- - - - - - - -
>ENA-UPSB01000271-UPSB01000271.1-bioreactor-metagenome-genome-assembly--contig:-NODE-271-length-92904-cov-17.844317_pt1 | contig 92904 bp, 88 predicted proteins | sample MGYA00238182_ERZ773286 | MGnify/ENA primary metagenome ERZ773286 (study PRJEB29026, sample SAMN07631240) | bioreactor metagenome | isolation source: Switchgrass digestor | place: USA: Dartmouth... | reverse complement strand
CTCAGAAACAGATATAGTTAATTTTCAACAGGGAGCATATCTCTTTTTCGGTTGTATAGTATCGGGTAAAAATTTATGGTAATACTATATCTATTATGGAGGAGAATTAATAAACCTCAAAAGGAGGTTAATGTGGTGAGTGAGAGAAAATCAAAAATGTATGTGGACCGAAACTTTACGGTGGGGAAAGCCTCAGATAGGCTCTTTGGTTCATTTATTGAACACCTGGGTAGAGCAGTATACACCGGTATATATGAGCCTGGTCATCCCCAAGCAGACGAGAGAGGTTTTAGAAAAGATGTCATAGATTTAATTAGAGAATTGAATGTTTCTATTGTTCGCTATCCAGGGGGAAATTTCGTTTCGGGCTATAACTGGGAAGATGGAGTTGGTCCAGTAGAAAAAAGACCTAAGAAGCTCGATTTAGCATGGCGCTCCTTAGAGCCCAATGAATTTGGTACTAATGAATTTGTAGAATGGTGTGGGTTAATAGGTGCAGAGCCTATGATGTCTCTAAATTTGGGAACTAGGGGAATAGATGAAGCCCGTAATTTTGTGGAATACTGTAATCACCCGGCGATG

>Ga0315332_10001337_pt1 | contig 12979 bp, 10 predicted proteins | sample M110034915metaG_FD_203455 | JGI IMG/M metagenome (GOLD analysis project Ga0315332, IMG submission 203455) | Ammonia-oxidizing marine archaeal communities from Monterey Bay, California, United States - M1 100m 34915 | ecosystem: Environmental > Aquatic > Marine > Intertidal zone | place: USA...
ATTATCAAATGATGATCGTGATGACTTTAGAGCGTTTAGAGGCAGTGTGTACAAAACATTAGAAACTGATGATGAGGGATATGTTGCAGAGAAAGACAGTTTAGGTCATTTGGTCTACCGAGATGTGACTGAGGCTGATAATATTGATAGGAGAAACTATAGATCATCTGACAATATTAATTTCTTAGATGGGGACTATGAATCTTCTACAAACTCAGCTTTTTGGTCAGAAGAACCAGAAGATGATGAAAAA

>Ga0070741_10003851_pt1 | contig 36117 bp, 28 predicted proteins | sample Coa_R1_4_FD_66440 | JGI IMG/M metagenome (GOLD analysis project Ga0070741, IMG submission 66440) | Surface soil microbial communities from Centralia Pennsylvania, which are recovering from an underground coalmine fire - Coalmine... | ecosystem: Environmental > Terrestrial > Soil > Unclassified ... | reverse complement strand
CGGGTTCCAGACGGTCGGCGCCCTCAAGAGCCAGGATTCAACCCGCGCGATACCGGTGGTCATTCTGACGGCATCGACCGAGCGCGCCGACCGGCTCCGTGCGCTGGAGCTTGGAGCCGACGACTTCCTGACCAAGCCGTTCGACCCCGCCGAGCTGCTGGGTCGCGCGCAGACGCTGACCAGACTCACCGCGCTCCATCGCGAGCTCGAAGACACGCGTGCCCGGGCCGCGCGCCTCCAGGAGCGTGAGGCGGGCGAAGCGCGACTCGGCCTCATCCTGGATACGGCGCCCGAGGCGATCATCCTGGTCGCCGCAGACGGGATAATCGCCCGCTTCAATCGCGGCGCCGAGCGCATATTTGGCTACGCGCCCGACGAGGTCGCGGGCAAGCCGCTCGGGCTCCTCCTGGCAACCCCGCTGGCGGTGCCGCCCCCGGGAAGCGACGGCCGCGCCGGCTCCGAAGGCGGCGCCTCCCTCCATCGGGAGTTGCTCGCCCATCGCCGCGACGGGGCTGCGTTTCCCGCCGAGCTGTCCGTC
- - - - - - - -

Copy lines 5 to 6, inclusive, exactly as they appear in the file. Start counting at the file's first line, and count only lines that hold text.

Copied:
>Ga0070741_10003851_pt1 | contig 36117 bp, 28 predicted proteins | sample Coa_R1_4_FD_66440 | JGI IMG/M metagenome (GOLD analysis project Ga0070741, IMG submission 66440) | Surface soil microbial communities from Centralia Pennsylvania, which are recovering from an underground coalmine fire - Coalmine... | ecosystem: Environmental > Terrestrial > Soil > Unclassified ... | reverse complement strand
CGGGTTCCAGACGGTCGGCGCCCTCAAGAGCCAGGATTCAACCCGCGCGATACCGGTGGTCATTCTGACGGCATCGACCGAGCGCGCCGACCGGCTCCGTGCGCTGGAGCTTGGAGCCGACGACTTCCTGACCAAGCCGTTCGACCCCGCCGAGCTGCTGGGTCGCGCGCAGACGCTGACCAGACTCACCGCGCTCCATCGCGAGCTCGAAGACACGCGTGCCCGGGCCGCGCGCCTCCAGGAGCGTGAGGCGGGCGAAGCGCGACTCGGCCTCATCCTGGATACGGCGCCCGAGGCGATCATCCTGGTCGCCGCAGACGGGATAATCGCCCGCTTCAATCGCGGCGCCGAGCGCATATTTGGCTACGCGCCCGACGAGGTCGCGGGCAAGCCGCTCGGGCTCCTCCTGGCAACCCCGCTGGCGGTGCCGCCCCCGGGAAGCGACGGCCGCGCCGGCTCCGAAGGCGGCGCCTCCCTCCATCGGGAGTTGCTCGCCCATCGCCGCGACGGGGCTGCGTTTCCCGCCGAGCTGTCCGTC